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Bugs: Series Three
cast: Jesse Birdsall, Jaye Griffiths, Craig MacLachlan, Paula Hunt, and Jan Harvey

directors: John Stroud, Gwennan Sage, and Matthew Evans

490 minutes (PG) 1997
Revelation DVD Region 0 retail

RATING: 6/10
reviewed by Thomas Cropper
It's not often that the BBC really go hell for leather for the bottom of the market, popcorn entertainment kind of dramas, but when they do the results are almost always endearingly naïve. They just can't pull it off and keep a straight face - as if they're somewhat ashamed of what they're putting on and hope that if they make it seem like they've only put a moment's thought into it, people will somehow understand.

In the mid 1990s they seemed to have a bit of a spurt of these kinds of ideas. Perhaps it was the result of a practical joke or a late night discussion aided by some nefarious substances, but suddenly the drama department were cobbling together any old idea, slapping a release date on it and shoving it out there.

Bugs was a perfect case in point. The premise was ludicrous, the acting was laughable and the action almost comic, but for some reason it's almost impossible to hate it. Perhaps it's our love for the underdog, perhaps we can't help but admire the sheer balls it takes to willingly put something that crass on our TV screens, but whatever the reason, the show was, astoundingly, a success. This three-disc boxset represents the third series of a show, which should have been strangled at birth.

So why do we have to like this show? First of all, they looked around for their hero and the person they chose was Henry from Neighbours. He would be part of a team of techno types who would fight gangsters, terrorists and generally villains of all kinds wherever they could find them. Secondly there were the villains; in this series there's Leslie Ash, done up like a turkey in leather pants as an evil modern artist, some pantomime gangsters and some Eastern European soldiers who sound like they come from somewhere just east of Kensington.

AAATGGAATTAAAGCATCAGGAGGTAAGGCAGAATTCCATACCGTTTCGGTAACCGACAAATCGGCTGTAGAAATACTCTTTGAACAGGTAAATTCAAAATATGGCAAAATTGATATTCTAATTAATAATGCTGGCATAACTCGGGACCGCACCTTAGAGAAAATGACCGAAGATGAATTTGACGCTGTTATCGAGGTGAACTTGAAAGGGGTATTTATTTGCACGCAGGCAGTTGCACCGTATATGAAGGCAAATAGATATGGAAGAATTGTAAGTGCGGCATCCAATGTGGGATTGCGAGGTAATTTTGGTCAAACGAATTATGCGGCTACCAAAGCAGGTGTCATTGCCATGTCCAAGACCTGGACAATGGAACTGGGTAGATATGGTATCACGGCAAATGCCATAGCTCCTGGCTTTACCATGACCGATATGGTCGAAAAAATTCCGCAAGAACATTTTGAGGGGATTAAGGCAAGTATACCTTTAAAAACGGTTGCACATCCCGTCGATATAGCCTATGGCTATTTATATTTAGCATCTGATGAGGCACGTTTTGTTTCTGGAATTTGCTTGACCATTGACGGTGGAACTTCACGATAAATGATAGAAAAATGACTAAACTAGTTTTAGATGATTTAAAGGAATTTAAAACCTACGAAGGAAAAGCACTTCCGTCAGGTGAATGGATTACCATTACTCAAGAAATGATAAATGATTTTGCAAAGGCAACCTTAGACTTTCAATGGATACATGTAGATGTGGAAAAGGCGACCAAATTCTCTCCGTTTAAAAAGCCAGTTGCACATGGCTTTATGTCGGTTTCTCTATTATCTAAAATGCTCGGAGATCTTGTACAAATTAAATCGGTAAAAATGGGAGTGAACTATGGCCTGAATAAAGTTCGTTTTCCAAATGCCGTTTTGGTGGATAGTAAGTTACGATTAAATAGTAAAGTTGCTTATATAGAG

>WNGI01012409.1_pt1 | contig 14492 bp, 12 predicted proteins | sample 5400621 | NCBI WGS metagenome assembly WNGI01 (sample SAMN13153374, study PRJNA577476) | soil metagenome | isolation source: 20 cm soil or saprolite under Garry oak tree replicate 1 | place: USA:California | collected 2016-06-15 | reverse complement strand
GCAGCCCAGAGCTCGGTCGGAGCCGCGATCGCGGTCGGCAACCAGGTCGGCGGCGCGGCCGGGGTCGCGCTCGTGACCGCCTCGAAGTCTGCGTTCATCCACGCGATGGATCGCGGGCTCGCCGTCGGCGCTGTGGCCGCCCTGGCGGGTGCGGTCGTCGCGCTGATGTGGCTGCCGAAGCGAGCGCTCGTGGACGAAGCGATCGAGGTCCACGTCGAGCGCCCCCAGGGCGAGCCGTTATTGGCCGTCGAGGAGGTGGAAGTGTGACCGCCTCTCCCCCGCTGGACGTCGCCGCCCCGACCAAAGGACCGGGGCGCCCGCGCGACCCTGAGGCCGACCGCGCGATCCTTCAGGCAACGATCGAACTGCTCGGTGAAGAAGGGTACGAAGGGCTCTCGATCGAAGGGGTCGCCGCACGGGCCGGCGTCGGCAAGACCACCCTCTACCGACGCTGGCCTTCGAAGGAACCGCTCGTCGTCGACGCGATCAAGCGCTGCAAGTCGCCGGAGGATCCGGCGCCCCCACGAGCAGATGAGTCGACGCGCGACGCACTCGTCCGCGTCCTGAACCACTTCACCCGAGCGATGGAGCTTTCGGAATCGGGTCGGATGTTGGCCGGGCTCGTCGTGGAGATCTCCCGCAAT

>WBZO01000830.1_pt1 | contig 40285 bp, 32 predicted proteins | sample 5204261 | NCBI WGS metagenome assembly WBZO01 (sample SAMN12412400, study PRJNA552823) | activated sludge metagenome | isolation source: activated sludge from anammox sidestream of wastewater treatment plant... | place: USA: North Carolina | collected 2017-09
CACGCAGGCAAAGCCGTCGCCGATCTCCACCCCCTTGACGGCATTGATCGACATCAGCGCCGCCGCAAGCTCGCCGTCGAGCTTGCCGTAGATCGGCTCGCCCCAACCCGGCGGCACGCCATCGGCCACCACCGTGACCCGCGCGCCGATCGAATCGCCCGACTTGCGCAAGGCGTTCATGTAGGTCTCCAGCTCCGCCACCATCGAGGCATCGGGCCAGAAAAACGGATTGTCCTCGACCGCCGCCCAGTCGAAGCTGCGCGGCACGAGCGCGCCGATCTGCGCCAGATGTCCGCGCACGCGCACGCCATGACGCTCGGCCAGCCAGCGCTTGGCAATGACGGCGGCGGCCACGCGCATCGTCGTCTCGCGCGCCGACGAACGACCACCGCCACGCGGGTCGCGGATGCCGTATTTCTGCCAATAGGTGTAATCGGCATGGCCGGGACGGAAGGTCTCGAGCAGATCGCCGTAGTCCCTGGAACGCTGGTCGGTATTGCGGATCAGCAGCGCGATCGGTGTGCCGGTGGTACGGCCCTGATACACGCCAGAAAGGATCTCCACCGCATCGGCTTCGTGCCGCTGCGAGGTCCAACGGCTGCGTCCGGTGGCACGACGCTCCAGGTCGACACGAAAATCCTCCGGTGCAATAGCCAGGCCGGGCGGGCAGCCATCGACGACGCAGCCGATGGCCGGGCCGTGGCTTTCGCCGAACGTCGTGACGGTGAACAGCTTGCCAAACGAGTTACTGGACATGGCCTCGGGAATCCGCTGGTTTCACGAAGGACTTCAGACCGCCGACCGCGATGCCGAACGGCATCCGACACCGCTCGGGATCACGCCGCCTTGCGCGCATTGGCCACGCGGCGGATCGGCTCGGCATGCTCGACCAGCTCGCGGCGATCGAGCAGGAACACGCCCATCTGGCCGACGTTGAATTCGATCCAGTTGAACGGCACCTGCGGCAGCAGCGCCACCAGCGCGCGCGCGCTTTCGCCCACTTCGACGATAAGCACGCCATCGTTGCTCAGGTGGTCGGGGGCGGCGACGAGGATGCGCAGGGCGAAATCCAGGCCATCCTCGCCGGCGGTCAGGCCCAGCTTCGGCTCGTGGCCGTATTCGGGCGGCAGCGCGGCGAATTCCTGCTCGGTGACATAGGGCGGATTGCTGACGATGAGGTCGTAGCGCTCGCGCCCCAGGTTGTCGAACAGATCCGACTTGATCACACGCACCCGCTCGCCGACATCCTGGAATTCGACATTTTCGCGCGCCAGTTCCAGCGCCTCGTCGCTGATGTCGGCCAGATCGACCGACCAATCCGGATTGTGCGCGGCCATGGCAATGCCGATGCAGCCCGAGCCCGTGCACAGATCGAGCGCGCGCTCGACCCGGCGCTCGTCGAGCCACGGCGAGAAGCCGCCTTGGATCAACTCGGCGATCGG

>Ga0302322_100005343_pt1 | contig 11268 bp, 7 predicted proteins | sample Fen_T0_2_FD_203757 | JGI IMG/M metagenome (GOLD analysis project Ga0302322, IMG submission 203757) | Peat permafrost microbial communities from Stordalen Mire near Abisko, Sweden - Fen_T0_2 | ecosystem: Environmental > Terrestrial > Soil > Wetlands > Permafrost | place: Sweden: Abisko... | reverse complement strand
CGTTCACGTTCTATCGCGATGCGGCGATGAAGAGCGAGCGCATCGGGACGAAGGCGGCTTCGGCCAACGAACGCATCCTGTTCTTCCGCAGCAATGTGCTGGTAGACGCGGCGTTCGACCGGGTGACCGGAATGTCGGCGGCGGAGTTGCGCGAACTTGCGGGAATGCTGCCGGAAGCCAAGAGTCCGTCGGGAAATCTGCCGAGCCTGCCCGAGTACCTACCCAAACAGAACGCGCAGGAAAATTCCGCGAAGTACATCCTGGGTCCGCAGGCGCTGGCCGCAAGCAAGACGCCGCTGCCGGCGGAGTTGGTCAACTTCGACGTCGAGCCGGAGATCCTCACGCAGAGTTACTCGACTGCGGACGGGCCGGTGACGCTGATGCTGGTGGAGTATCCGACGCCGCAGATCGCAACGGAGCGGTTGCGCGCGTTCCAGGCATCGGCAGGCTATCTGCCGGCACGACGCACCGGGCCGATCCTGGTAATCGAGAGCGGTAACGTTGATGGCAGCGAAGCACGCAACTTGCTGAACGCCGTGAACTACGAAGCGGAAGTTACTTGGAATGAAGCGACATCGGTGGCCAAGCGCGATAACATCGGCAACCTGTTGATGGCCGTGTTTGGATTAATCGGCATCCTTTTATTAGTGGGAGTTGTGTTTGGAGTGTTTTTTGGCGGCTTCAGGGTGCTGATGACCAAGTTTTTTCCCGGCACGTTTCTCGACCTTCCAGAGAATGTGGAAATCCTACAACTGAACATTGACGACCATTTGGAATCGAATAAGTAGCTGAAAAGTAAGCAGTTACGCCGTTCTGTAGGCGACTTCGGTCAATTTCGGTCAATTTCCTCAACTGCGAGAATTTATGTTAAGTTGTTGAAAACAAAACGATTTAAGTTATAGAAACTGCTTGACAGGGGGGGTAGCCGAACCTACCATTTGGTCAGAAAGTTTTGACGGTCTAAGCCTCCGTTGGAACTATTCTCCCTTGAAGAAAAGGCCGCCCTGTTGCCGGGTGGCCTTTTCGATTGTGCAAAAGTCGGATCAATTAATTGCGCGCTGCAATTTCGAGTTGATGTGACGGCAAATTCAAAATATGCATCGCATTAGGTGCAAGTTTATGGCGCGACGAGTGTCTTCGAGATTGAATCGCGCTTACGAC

It's clear that this is an attempt to emulate some of America's successful shows such as The X-Files, but it falls down because, at its heart, nobody really believes in the premise. Actors, writers and directors alike all seem to view it as nothing more than simply a bit of mindless entertainment and so they rattle carelessly through every episode. Had this been American everything would have been taken to the limit. The action would have been bigger, more intense, more... everything. It may be trashed, but they'd be darned if they let you know it. Every line would have been delivered with severe intensity, every shot carefully constructed and every car chase pitched to the maximum and when the girl who's good with computers plucks up a rocket launcher and obliterates the villain as she tries to flee in her Ferrari, they'd have just dared you to laugh.

But for all that it seems unfair to be too harsh. It may be crass, it may be rubbish, but the worst thing of all is that it's very hard to turn it off.

DVD extras: background info, profiles of main characters, notes about allies, foes, and organisations.
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